Under pressure from the tumultuous events of 2020, shippers are increasingly willing to pay more for reliability and capacity in logistics services, easing off on their traditional search for lower fees, according to a market analysis from the consulting firm Gartner Inc.
Thundering market forces like the covid pandemic, the tariff war with China, and the delayed transition from the Trump Administration to the incoming Biden Presidency have introduced uncertainty into supply chain operations long taken for granted. At the same time, the combination of the holiday peak shopping season and the country’s sputtering recovery from economic recession have led to severe capacity constraints in sectors from truck fleets to air freight to cargo containers.
Those forces have also pushed major parcels carriers from UPS Inc. to FedEx Corp. and the U.S. Postal Service to hike their rates for delivering e-commerce packages, and even place caps on the volume of boxes they will agree to pick up from large shippers.
“With such a tumultuous year as 2020 was, there are a lot of questions about 2021—like is freight capacity even going to be available?—so companies are making strategic moves to position themselves for a new year, a new normal,” Farrah Salim, a senior principal analyst with Gartner’s Supply Chain Practice, said in a briefing. “There’s a change in mindset: if you can’t undercut your competitors on prices, then you’re going to have to beat them through better quality.”
That shift may help explain why logistics service provider XPO Logistics Inc. last week said it will split its vertically integrated business empire into two separate businesses, including a transportation and freight brokerage unit and a contract warehousing arm, she said. According to Salim, XPO has a reputation in the shipper community for delivering high quality service performance, so its two new firms will now have better independence to pursue their own markets.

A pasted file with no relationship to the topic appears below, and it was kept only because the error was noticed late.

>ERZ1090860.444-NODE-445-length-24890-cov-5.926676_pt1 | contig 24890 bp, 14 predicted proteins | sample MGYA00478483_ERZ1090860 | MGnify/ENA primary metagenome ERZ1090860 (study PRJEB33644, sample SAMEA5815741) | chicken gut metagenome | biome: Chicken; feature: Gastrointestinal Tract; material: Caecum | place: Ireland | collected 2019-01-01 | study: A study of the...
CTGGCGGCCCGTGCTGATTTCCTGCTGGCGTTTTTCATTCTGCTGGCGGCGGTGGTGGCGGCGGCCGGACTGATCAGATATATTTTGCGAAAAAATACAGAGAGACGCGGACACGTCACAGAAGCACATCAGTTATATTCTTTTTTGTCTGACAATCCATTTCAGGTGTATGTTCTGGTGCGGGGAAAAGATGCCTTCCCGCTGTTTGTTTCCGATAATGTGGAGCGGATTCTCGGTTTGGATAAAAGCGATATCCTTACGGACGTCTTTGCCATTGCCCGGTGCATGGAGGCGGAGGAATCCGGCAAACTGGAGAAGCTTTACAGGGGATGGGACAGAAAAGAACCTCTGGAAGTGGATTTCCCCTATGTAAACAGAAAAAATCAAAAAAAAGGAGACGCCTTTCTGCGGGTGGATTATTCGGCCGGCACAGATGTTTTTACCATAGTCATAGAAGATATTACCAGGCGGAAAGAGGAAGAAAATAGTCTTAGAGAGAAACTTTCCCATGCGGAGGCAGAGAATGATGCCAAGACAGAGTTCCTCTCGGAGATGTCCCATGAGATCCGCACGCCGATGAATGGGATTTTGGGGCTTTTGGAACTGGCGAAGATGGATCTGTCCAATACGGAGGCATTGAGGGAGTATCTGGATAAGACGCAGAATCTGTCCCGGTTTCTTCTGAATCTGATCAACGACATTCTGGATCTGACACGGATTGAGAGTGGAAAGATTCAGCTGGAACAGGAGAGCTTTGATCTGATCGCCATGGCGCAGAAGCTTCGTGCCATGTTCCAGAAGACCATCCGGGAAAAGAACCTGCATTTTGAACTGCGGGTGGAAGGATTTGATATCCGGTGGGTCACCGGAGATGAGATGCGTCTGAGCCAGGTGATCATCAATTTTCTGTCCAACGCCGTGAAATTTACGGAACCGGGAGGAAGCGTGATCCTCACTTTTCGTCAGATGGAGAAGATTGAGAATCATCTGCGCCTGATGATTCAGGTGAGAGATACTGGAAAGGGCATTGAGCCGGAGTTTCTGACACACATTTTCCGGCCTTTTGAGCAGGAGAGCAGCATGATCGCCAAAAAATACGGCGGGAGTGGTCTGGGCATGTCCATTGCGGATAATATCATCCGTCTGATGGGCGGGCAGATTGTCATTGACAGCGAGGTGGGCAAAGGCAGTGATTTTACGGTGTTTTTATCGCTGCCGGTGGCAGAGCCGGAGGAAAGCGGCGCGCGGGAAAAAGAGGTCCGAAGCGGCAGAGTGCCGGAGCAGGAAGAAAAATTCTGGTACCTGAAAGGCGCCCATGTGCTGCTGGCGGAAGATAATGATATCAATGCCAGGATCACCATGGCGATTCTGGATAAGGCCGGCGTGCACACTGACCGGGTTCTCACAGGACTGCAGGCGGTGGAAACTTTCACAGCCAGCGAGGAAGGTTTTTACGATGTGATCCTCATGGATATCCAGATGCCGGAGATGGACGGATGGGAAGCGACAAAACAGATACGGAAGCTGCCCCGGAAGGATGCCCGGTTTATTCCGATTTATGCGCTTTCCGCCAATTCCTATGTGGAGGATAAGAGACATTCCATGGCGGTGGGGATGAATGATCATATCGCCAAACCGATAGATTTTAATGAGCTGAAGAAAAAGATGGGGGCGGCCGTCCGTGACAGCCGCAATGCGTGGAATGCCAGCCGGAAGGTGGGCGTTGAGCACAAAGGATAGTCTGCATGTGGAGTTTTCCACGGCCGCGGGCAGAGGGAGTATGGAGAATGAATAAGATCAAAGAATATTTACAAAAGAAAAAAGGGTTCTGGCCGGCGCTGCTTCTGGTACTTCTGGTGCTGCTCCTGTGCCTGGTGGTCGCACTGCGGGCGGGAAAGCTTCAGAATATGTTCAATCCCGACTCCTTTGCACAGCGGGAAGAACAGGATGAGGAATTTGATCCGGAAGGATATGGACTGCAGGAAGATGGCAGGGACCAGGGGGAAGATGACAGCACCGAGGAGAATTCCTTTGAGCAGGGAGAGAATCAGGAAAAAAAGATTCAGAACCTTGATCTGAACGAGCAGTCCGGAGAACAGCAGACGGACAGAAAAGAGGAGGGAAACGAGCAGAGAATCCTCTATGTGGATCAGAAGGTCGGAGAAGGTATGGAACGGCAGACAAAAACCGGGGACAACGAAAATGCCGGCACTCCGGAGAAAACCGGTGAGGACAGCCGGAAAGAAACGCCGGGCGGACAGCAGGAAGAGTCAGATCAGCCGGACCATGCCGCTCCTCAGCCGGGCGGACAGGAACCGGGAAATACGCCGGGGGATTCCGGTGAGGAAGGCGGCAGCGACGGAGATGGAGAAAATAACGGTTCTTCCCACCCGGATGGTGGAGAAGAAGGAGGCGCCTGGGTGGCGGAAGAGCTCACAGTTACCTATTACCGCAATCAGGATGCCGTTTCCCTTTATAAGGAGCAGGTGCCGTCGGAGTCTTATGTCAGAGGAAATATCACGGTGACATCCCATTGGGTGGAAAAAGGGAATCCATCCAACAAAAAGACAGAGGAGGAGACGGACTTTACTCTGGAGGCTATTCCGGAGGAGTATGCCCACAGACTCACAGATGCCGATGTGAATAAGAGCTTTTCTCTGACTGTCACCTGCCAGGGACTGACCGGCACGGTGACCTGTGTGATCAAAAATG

“Reliability has been pushed to the forefront, as opposed to the focus on price within service level agreements, because covid showed there were problems and orders weren’t being delivered,” Salim said. “Things that used to be ‘nice to have’ have now become more serious.”
In Gartner’s analysis, warehousing clients are focused on technology automation, process efficiency, and labor availability, whereas transportation customers are in search of reliable service and freight capacity. The best way to pursue those different customer profiles is through different business units, she said. That logic echoes XPO’s explanation that its newly dubbed “RemainCo” and “NewCo” will actually follow the same revenue streams that already exist on the company’s accounting books.
“You need change; the market can’t exist the way it did before the new normal,” she said. “That’s what all the Fortune 500 companies are doing; they’re using the lessons learned in supply chain, and studying everything that went wrong to improve business continuity and logistical efficiency.”